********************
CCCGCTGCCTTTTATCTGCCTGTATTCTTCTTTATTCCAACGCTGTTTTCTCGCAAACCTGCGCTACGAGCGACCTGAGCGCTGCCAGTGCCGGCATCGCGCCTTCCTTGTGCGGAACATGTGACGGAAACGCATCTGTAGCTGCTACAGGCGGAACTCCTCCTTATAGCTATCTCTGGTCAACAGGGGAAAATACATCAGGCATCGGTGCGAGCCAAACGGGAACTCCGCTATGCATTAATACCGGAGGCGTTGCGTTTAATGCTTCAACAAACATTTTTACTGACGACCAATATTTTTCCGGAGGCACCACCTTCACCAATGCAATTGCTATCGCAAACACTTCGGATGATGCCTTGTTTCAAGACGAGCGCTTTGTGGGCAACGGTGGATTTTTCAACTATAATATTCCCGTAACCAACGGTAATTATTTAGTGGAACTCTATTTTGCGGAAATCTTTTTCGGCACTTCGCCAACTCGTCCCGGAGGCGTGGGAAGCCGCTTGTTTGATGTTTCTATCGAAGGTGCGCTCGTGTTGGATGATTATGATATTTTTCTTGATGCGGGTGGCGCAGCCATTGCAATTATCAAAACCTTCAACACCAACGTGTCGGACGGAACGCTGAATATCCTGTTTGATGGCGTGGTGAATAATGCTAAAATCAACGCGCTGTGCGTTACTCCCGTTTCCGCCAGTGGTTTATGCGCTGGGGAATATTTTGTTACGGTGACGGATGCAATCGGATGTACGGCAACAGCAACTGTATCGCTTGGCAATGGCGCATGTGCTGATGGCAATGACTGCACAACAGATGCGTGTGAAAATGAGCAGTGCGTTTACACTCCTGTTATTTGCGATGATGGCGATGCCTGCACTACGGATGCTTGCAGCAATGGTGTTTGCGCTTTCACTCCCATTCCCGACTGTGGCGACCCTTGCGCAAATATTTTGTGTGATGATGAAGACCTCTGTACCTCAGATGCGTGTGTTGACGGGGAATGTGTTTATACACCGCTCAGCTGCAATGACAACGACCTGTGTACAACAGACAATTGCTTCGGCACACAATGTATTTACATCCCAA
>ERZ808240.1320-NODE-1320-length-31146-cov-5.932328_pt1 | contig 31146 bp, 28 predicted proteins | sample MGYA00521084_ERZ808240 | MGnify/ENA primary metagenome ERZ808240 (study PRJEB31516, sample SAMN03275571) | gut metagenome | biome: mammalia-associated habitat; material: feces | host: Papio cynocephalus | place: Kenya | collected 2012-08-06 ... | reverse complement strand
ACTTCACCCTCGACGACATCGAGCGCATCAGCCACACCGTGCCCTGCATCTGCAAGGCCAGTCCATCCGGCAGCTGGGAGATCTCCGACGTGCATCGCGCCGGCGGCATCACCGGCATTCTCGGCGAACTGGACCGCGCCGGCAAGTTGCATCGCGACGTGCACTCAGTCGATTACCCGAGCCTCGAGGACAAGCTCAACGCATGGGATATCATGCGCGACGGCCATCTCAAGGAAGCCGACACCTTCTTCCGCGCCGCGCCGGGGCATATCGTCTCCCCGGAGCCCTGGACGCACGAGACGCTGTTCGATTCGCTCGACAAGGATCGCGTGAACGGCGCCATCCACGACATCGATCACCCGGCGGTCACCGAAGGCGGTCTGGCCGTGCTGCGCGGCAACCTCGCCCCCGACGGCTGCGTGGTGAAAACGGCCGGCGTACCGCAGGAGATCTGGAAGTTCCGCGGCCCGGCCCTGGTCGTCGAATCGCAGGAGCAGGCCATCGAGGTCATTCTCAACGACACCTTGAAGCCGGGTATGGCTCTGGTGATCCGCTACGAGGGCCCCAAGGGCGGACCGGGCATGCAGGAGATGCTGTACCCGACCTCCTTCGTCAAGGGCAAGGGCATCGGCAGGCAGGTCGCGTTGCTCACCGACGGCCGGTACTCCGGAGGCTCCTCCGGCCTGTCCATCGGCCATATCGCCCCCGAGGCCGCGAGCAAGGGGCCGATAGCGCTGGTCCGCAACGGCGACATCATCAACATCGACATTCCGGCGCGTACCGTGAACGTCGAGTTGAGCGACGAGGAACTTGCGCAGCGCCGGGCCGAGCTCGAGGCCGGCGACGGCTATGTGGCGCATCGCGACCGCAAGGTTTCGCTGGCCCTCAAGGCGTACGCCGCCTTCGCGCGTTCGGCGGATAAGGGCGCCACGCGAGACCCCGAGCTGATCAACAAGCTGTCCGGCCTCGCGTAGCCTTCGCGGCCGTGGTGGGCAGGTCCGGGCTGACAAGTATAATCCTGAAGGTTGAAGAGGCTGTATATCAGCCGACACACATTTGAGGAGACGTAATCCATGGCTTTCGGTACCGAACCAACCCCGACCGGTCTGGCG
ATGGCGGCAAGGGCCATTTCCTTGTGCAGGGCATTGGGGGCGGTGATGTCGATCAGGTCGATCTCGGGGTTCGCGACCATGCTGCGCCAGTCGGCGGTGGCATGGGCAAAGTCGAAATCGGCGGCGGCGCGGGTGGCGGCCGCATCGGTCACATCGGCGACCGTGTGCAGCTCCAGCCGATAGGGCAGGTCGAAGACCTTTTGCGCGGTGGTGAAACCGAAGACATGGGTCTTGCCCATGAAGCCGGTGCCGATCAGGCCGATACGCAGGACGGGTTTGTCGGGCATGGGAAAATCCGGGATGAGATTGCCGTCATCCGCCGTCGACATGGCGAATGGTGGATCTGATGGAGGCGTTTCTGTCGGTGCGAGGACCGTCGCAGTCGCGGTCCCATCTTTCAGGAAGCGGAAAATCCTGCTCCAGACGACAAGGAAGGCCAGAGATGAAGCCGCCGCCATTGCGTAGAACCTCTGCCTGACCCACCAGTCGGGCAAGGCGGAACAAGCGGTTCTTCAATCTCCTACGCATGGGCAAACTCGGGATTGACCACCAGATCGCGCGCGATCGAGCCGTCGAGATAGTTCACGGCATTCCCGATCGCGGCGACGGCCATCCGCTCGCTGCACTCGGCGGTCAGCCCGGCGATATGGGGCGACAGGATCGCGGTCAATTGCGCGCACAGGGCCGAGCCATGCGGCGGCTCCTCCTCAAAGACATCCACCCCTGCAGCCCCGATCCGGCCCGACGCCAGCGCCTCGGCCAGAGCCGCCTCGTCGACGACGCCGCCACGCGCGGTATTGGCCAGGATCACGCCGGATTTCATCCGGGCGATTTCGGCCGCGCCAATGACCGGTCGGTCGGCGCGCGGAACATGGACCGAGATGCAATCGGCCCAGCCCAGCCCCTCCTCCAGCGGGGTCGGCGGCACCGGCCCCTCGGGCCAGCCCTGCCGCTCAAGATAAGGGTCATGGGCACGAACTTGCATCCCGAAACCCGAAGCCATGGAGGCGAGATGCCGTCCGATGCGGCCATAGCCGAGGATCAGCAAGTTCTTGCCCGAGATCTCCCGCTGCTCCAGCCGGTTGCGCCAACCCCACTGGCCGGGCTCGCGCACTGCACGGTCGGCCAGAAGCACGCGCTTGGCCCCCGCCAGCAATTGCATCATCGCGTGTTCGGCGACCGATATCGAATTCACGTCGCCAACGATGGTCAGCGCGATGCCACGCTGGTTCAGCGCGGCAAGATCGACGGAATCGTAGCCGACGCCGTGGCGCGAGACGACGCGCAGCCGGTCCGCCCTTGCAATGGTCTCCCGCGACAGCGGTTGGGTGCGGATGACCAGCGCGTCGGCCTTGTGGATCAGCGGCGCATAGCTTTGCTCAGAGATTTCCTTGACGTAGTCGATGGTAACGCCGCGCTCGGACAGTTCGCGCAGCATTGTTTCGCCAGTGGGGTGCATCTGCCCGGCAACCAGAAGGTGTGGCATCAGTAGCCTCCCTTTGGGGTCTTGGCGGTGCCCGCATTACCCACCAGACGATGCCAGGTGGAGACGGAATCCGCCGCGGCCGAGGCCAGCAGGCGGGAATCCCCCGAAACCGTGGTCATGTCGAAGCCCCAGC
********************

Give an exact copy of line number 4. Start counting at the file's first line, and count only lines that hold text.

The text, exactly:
ATGGCGGCAAGGGCCATTTCCTTGTGCAGGGCATTGGGGGCGGTGATGTCGATCAGGTCGATCTCGGGGTTCGCGACCATGCTGCGCCAGTCGGCGGTGGCATGGGCAAAGTCGAAATCGGCGGCGGCGCGGGTGGCGGCCGCATCGGTCACATCGGCGACCGTGTGCAGCTCCAGCCGATAGGGCAGGTCGAAGACCTTTTGCGCGGTGGTGAAACCGAAGACATGGGTCTTGCCCATGAAGCCGGTGCCGATCAGGCCGATACGCAGGACGGGTTTGTCGGGCATGGGAAAATCCGGGATGAGATTGCCGTCATCCGCCGTCGACATGGCGAATGGTGGATCTGATGGAGGCGTTTCTGTCGGTGCGAGGACCGTCGCAGTCGCGGTCCCATCTTTCAGGAAGCGGAAAATCCTGCTCCAGACGACAAGGAAGGCCAGAGATGAAGCCGCCGCCATTGCGTAGAACCTCTGCCTGACCCACCAGTCGGGCAAGGCGGAACAAGCGGTTCTTCAATCTCCTACGCATGGGCAAACTCGGGATTGACCACCAGATCGCGCGCGATCGAGCCGTCGAGATAGTTCACGGCATTCCCGATCGCGGCGACGGCCATCCGCTCGCTGCACTCGGCGGTCAGCCCGGCGATATGGGGCGACAGGATCGCGGTCAATTGCGCGCACAGGGCCGAGCCATGCGGCGGCTCCTCCTCAAAGACATCCACCCCTGCAGCCCCGATCCGGCCCGACGCCAGCGCCTCGGCCAGAGCCGCCTCGTCGACGACGCCGCCACGCGCGGTATTGGCCAGGATCACGCCGGATTTCATCCGGGCGATTTCGGCCGCGCCAATGACCGGTCGGTCGGCGCGCGGAACATGGACCGAGATGCAATCGGCCCAGCCCAGCCCCTCCTCCAGCGGGGTCGGCGGCACCGGCCCCTCGGGCCAGCCCTGCCGCTCAAGATAAGGGTCATGGGCACGAACTTGCATCCCGAAACCCGAAGCCATGGAGGCGAGATGCCGTCCGATGCGGCCATAGCCGAGGATCAGCAAGTTCTTGCCCGAGATCTCCCGCTGCTCCAGCCGGTTGCGCCAACCCCACTGGCCGGGCTCGCGCACTGCACGGTCGGCCAGAAGCACGCGCTTGGCCCCCGCCAGCAATTGCATCATCGCGTGTTCGGCGACCGATATCGAATTCACGTCGCCAACGATGGTCAGCGCGATGCCACGCTGGTTCAGCGCGGCAAGATCGACGGAATCGTAGCCGACGCCGTGGCGCGAGACGACGCGCAGCCGGTCCGCCCTTGCAATGGTCTCCCGCGACAGCGGTTGGGTGCGGATGACCAGCGCGTCGGCCTTGTGGATCAGCGGCGCATAGCTTTGCTCAGAGATTTCCTTGACGTAGTCGATGGTAACGCCGCGCTCGGACAGTTCGCGCAGCATTGTTTCGCCAGTGGGGTGCATCTGCCCGGCAACCAGAAGGTGTGGCATCAGTAGCCTCCCTTTGGGGTCTTGGCGGTGCCCGCATTACCCACCAGACGATGCCAGGTGGAGACGGAATCCGCCGCGGCCGAGGCCAGCAGGCGGGAATCCCCCGAAACCGTGGTCATGTCGAAGCCCCAGC